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Beginners Guide to Going Vegan

Going Vegan

There are a lot of misconceptions about the vegan diet from not being able to enjoy food to lacking vitamins and being even unhealthier than when the diet started. This is not to say these things are impossible, anyone can enjoy whatever food they wish just as anyone on any diet can be as unhealthy or as healthy as they choose to be.

 

That said, switching over to a completely vegan diet can be rather jarring for some people and there are instances where you will likely have a little trouble adjusting to the new lifestyle. So let us consider this a beginners guide to going vegan and list off maybe some rather obvious and some not so obvious things.

 

What exactly can a vegan eat or use?

Going Vegan

Vegans can eat and use anything that does not have any animal products in it. Some common animal by products are ingredients such as glycerin (this animal fat that is source from either pigs or cows and it is occasionally found in toothpaste), gelatin (found in gummy candy) and whey (this is produced naturally from cows milk and is a very common ingredient for protein drinks) to name a few.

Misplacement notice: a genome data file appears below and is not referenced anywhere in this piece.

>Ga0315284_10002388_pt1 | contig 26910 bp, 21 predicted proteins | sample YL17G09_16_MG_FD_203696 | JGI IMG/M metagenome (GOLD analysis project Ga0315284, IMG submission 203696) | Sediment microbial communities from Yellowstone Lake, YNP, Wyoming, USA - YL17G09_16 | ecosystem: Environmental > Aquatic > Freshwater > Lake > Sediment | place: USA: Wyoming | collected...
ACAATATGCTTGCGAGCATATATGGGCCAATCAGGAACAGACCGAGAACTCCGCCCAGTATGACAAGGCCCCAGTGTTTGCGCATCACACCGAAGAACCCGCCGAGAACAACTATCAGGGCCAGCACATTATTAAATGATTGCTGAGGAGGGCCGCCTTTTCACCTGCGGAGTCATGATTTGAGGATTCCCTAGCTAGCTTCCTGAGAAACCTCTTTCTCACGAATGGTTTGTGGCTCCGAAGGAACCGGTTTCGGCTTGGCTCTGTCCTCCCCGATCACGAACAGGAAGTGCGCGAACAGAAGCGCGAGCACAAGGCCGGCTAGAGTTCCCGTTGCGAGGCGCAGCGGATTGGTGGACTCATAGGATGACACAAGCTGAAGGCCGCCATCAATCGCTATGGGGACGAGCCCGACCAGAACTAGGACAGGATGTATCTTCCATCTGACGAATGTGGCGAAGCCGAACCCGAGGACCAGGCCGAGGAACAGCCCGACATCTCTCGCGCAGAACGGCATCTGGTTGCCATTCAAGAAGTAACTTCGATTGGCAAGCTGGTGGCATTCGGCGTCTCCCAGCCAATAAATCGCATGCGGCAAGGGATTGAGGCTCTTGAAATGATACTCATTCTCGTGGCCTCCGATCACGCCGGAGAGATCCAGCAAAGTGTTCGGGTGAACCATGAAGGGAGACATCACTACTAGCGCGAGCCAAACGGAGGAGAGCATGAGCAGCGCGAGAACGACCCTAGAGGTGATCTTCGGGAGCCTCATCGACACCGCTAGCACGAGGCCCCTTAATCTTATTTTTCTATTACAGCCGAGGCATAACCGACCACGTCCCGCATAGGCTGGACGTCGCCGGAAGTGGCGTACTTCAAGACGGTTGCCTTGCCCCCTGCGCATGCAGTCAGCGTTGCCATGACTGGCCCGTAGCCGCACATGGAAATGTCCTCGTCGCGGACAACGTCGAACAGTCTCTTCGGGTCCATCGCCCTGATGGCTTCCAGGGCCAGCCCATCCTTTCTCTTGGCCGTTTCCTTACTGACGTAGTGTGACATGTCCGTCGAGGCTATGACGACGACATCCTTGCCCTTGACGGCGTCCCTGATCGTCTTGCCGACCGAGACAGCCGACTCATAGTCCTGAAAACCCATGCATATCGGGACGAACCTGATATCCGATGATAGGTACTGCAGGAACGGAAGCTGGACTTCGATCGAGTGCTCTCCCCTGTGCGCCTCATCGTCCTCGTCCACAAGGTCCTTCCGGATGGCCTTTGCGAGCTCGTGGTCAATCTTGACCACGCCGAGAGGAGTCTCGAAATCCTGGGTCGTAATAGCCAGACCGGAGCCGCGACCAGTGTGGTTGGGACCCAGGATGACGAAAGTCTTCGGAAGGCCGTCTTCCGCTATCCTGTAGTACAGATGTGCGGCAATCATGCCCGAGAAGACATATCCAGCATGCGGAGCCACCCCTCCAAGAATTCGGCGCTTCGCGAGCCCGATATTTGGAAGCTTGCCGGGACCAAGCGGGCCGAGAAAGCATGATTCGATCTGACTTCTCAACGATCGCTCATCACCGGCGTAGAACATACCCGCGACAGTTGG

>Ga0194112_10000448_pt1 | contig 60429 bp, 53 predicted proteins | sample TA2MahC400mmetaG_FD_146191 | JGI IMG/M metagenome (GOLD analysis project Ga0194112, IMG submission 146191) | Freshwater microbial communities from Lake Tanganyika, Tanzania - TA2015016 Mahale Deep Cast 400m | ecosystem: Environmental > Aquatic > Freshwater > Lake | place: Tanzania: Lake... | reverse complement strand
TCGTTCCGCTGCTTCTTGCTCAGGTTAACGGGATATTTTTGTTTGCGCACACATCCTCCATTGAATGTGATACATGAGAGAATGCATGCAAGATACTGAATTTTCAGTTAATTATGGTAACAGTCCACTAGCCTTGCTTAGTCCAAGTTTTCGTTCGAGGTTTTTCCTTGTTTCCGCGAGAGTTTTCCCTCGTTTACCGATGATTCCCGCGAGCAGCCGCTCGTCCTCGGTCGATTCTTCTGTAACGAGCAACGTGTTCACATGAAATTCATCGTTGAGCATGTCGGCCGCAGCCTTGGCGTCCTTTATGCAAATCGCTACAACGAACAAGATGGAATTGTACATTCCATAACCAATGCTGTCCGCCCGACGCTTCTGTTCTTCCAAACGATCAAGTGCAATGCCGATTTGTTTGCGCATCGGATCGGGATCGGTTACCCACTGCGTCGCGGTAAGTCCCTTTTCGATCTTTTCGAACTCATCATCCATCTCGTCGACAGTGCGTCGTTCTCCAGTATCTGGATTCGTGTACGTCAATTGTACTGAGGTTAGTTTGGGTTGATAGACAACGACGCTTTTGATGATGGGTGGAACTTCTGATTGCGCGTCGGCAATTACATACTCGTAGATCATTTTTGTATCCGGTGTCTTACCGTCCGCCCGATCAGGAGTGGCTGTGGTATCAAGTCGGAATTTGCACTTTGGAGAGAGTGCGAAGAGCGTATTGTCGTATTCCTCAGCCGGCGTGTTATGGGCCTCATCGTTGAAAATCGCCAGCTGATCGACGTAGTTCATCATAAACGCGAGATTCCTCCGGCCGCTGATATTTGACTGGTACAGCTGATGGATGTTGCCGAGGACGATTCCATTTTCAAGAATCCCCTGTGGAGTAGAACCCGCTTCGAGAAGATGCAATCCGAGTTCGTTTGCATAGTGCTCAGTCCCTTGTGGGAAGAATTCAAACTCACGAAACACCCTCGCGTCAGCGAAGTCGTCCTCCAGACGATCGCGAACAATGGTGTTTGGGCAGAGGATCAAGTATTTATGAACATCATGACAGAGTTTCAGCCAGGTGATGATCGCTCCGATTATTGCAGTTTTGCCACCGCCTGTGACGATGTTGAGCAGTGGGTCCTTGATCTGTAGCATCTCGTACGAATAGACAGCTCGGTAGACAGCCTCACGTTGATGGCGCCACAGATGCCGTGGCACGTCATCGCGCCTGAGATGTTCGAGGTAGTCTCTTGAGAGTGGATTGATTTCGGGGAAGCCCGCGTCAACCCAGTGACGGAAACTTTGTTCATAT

The best way to see if something is truly vegan to look for the vegan symbol (it looks like a V inside of a circle) or by simply reading the ingredients. There are going to be instances where the food or product looks vegan but to be sure, just remember to read the label! Coming home with a product you are unable to use is frustrating and we definitely want to avoid that.

 

What if I miss certain foods?

The hurdle to becoming vegan can seem like an extreme one to get over but as the saying goes, take it one step at a time. There is no rule saying you simply must give up all things animal based the instant you want to try the vegan lifestyle. The best way to wane away from cheese, eggs and meat is to slowly decrease the amount eaten and introduce new ingredients to your diet.

 

Perhaps start by adding oat milk to your cereal or making a mix of cow milk and oat milk so that the change is more gradual and easier to accept. There are many different vegan meats on the market now a days and people have found that tempeh and seitan have a similar texture to meat.

Egg replacements is something many people struggle with because it is such an integral part of baking but flax eggs and aquafaba (the liquid from canned chickpeas) make excellent replacements in any recipe and there I have found that the aquafaba did not change the taste of my muffins or loaves at all. To top that off, flax seeds and aquafaba are much cheaper than eggs.

 

Butter is quite prominent in many dishes to add that finishing rich touch but vegan butter (some margarine contains lactose so be sure to read the ingredients!) works just as well and can be replaced with a 1:1 ratio without problem. Of course there are going to be some vegan butters that work better than others in certain recipes so just experiment a little to see which one you like best!

 

Will my nutrition take a hit because I will be missing some vitamins?